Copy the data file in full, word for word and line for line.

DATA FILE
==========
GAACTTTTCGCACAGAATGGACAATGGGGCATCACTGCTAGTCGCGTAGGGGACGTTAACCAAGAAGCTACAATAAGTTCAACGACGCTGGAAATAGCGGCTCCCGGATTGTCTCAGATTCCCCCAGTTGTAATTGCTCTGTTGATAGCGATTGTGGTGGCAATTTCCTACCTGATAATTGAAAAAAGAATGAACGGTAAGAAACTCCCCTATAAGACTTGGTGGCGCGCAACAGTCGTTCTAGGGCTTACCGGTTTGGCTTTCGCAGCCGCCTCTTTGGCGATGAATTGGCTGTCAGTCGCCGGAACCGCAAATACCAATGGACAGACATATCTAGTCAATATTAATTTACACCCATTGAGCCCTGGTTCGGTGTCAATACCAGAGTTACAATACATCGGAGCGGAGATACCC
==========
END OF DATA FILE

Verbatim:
GAACTTTTCGCACAGAATGGACAATGGGGCATCACTGCTAGTCGCGTAGGGGACGTTAACCAAGAAGCTACAATAAGTTCAACGACGCTGGAAATAGCGGCTCCCGGATTGTCTCAGATTCCCCCAGTTGTAATTGCTCTGTTGATAGCGATTGTGGTGGCAATTTCCTACCTGATAATTGAAAAAAGAATGAACGGTAAGAAACTCCCCTATAAGACTTGGTGGCGCGCAACAGTCGTTCTAGGGCTTACCGGTTTGGCTTTCGCAGCCGCCTCTTTGGCGATGAATTGGCTGTCAGTCGCCGGAACCGCAAATACCAATGGACAGACATATCTAGTCAATATTAATTTACACCCATTGAGCCCTGGTTCGGTGTCAATACCAGAGTTACAATACATCGGAGCGGAGATACCC